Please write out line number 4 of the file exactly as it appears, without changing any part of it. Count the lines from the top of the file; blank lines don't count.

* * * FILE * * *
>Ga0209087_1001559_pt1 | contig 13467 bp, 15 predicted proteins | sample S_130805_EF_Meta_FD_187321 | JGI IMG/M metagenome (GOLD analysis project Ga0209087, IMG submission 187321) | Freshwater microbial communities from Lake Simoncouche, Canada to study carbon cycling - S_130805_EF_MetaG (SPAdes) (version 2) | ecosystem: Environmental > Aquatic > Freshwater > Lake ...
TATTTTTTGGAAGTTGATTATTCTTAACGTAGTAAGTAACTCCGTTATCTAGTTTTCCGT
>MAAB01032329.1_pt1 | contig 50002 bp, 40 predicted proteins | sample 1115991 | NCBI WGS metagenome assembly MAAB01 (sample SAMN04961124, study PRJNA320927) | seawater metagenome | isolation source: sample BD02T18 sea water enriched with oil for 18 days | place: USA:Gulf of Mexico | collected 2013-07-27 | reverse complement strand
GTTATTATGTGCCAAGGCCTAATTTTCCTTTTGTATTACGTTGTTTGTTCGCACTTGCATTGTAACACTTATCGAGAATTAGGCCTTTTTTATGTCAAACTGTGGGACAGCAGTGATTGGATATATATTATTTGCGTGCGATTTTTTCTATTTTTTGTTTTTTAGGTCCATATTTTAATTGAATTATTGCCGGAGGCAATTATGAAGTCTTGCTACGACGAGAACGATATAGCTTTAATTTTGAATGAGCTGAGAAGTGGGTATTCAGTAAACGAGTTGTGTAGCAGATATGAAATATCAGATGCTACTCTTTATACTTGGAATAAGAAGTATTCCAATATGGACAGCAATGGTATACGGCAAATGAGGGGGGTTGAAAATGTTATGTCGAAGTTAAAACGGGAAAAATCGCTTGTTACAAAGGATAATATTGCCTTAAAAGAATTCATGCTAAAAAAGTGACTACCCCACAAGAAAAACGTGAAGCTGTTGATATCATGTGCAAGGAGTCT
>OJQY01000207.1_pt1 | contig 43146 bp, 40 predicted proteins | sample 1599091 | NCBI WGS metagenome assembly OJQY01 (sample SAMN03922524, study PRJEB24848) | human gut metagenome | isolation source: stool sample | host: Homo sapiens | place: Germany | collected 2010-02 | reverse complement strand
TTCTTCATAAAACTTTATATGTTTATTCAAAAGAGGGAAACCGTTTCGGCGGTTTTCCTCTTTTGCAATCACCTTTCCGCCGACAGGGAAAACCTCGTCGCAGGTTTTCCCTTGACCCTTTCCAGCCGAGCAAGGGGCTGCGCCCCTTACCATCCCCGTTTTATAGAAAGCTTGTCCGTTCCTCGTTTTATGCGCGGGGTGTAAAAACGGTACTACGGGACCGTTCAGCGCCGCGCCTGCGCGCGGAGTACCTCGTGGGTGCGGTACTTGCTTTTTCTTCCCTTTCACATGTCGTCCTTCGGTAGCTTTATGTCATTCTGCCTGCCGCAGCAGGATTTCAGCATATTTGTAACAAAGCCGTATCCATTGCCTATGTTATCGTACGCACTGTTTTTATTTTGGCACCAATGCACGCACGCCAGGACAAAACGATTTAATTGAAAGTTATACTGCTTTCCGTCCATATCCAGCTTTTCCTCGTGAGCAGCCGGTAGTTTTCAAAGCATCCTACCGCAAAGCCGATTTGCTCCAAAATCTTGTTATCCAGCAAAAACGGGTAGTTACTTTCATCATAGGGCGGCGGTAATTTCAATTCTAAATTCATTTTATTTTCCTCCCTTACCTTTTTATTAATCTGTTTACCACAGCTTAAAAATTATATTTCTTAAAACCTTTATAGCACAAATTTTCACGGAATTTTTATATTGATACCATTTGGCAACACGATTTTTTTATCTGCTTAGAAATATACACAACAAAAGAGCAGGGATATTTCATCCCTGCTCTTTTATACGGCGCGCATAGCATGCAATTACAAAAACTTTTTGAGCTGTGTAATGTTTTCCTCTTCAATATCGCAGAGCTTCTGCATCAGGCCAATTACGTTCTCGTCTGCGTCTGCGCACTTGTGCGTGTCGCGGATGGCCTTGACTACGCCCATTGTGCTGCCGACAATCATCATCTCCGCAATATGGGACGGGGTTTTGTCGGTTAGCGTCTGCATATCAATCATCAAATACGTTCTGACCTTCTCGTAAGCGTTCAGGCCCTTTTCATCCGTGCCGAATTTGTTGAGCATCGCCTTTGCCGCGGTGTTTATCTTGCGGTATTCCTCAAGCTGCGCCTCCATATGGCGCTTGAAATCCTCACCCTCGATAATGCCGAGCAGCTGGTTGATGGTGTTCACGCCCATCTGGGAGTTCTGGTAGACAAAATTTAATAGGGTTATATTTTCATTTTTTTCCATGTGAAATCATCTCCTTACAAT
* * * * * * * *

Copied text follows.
GTTATTATGTGCCAAGGCCTAATTTTCCTTTTGTATTACGTTGTTTGTTCGCACTTGCATTGTAACACTTATCGAGAATTAGGCCTTTTTTATGTCAAACTGTGGGACAGCAGTGATTGGATATATATTATTTGCGTGCGATTTTTTCTATTTTTTGTTTTTTAGGTCCATATTTTAATTGAATTATTGCCGGAGGCAATTATGAAGTCTTGCTACGACGAGAACGATATAGCTTTAATTTTGAATGAGCTGAGAAGTGGGTATTCAGTAAACGAGTTGTGTAGCAGATATGAAATATCAGATGCTACTCTTTATACTTGGAATAAGAAGTATTCCAATATGGACAGCAATGGTATACGGCAAATGAGGGGGGTTGAAAATGTTATGTCGAAGTTAAAACGGGAAAAATCGCTTGTTACAAAGGATAATATTGCCTTAAAAGAATTCATGCTAAAAAAGTGACTACCCCACAAGAAAAACGTGAAGCTGTTGATATCATGTGCAAGGAGTCT